It was about one and a half years ago that I finally I arrived where I had always wanted to be and do what I had always wanted-- teach students, support small language communities and conduct research on African languages on my doorstep. The University of Cape Town and my new colleagues welcomed my efforts to establish the Centre for African Language Diversity-- CALDi as well as The African Language Archive-- TALA and I was recently appointed the Mellon Research Chair: African Language Diversity this initiative. The main aim of CALDi is to train young African scholars in descriptive linguistics and open up space for research into African languages at UCT with the hopes of countering the dominance of African linguistics outside the continent. It has been a great challenge for which my whole career has been a form of preparation...Read more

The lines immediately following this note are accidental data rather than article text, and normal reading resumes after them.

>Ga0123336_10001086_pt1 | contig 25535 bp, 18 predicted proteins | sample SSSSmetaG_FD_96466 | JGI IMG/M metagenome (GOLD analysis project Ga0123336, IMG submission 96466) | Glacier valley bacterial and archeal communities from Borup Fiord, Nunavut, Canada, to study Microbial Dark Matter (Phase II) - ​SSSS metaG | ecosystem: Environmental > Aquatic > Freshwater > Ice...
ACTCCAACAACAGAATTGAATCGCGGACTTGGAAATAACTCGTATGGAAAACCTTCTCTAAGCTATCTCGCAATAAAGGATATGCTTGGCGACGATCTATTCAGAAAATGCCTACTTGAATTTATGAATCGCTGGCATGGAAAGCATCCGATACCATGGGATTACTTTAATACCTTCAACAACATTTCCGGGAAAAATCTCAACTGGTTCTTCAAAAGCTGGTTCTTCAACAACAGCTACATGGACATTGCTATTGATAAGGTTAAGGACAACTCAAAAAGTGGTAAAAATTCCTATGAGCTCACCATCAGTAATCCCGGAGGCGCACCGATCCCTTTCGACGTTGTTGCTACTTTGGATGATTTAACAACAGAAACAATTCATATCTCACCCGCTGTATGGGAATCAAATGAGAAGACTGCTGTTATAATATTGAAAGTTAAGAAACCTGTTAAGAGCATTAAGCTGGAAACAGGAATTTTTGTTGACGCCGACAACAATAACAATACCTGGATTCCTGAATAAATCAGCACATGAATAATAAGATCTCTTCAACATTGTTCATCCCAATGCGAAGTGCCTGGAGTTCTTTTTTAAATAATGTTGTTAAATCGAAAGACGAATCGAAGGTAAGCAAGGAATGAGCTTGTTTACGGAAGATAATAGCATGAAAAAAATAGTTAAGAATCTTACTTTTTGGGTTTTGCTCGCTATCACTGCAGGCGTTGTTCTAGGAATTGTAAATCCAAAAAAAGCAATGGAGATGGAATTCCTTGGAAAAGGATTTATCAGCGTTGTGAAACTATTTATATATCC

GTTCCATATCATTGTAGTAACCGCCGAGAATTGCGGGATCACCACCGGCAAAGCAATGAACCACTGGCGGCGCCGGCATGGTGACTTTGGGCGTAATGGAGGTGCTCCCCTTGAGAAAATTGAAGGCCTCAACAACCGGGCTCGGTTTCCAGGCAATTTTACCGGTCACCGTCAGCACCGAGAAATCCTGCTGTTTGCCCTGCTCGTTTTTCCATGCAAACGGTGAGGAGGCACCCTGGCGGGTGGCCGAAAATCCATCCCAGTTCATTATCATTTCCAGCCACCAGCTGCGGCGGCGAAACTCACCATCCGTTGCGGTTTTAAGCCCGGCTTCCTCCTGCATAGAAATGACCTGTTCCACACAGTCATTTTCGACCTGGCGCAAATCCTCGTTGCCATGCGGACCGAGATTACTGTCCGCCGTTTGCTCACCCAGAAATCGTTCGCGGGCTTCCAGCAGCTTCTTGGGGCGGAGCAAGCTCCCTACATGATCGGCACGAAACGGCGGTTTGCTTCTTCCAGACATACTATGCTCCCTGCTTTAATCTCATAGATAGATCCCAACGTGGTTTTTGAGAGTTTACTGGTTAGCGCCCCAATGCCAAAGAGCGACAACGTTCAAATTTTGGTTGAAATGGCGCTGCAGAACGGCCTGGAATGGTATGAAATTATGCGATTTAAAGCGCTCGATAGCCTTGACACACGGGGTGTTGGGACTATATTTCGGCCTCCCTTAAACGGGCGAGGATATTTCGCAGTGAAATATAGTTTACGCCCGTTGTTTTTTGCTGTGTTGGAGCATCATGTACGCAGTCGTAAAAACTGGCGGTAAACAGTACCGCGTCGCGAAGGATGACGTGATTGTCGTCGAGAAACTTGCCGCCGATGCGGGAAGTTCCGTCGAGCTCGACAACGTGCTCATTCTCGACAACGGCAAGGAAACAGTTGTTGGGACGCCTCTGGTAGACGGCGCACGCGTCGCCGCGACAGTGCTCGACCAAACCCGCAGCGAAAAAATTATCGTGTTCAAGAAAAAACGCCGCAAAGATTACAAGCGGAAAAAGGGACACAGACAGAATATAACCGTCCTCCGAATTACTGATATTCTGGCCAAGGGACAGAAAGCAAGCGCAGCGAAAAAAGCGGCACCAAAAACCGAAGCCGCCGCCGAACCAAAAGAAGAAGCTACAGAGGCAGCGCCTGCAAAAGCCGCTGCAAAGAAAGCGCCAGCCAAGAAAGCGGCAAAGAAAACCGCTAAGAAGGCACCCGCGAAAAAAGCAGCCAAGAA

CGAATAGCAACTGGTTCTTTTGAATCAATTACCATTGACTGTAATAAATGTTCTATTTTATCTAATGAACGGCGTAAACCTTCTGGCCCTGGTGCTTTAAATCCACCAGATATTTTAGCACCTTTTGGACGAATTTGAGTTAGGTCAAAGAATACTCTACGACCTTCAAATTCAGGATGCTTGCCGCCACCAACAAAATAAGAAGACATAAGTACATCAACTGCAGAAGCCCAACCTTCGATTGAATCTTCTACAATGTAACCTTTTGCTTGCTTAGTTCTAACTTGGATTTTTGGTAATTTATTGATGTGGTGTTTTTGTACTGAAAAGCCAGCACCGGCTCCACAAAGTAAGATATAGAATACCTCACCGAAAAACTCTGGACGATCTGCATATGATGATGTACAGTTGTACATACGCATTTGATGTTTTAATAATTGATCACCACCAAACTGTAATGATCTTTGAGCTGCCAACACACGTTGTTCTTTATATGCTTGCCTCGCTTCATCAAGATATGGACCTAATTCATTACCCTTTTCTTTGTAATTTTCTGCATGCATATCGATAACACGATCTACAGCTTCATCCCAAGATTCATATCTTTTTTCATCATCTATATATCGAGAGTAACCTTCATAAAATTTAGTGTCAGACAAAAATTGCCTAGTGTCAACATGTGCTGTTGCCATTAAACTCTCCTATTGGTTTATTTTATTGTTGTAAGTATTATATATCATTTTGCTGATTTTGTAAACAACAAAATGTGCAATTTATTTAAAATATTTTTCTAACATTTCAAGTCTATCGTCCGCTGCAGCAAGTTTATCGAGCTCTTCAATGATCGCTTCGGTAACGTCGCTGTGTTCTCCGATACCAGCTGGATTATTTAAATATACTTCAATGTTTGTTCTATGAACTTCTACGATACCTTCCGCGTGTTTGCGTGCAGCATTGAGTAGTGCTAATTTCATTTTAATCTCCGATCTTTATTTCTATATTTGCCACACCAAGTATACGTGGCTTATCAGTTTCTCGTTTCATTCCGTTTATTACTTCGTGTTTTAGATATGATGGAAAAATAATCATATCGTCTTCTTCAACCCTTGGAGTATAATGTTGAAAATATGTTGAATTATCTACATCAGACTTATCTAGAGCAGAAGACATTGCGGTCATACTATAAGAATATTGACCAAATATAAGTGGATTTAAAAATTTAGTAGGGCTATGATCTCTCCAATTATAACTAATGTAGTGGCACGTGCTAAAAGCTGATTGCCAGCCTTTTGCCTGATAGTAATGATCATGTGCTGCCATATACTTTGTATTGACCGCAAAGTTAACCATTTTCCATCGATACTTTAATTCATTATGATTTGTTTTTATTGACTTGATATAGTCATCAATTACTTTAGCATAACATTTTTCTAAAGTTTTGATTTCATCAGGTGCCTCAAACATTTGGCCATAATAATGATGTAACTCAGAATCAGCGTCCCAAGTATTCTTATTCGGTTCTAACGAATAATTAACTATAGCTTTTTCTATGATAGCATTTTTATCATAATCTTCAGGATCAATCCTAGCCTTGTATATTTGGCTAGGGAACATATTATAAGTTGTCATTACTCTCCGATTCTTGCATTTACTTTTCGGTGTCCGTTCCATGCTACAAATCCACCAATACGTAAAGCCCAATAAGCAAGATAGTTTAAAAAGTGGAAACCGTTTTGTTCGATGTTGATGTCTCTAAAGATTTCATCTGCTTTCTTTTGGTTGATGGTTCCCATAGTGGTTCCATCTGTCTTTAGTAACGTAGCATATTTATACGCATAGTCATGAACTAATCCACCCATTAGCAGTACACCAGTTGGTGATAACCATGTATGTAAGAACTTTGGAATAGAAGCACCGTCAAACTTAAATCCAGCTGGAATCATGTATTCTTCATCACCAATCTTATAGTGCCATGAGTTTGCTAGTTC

The Cambridge Handbook of Communication Disorders examines the full range of developmental and acquired communication disorders and provides the most up-to-date and comprehensive guide to the epidemiology, aetiology and clinical features of these disorders.
This book argues that in order to account for the compositional behavior of many near-synonymous items, semantic analyses need to pay close attention to at least two semantic dimensions: standard assertions and conventional implicatures, which express additional side comments. The discussed phenomena are clausal adjuncts and complements in German. The new analysis of ‘weil’ and ‘denn’ (‘because’) shows that both contribute the same semantic operator, but one as an assertion, the other as a conventional implicature. This explains why only ‘denn’ can have speech-act modifying uses. This novel two-dimensional analysis is extended to other sentence adjuncts such as regular vs. relevance conditionals, although-clauses, and sentence adverbs. Further, the book investigates certain complement clauses. It analyzes sliftings as evidential-like parentheticals which contribute their meaning on the conventional implicature dimension. In contrast, German embedded verb-second clauses are shown to be truly embedded and analyzed as operating in the assertion dimension. The verb-second syntax is shown to contribute an additional epistemic component on the conventional implicature dimension.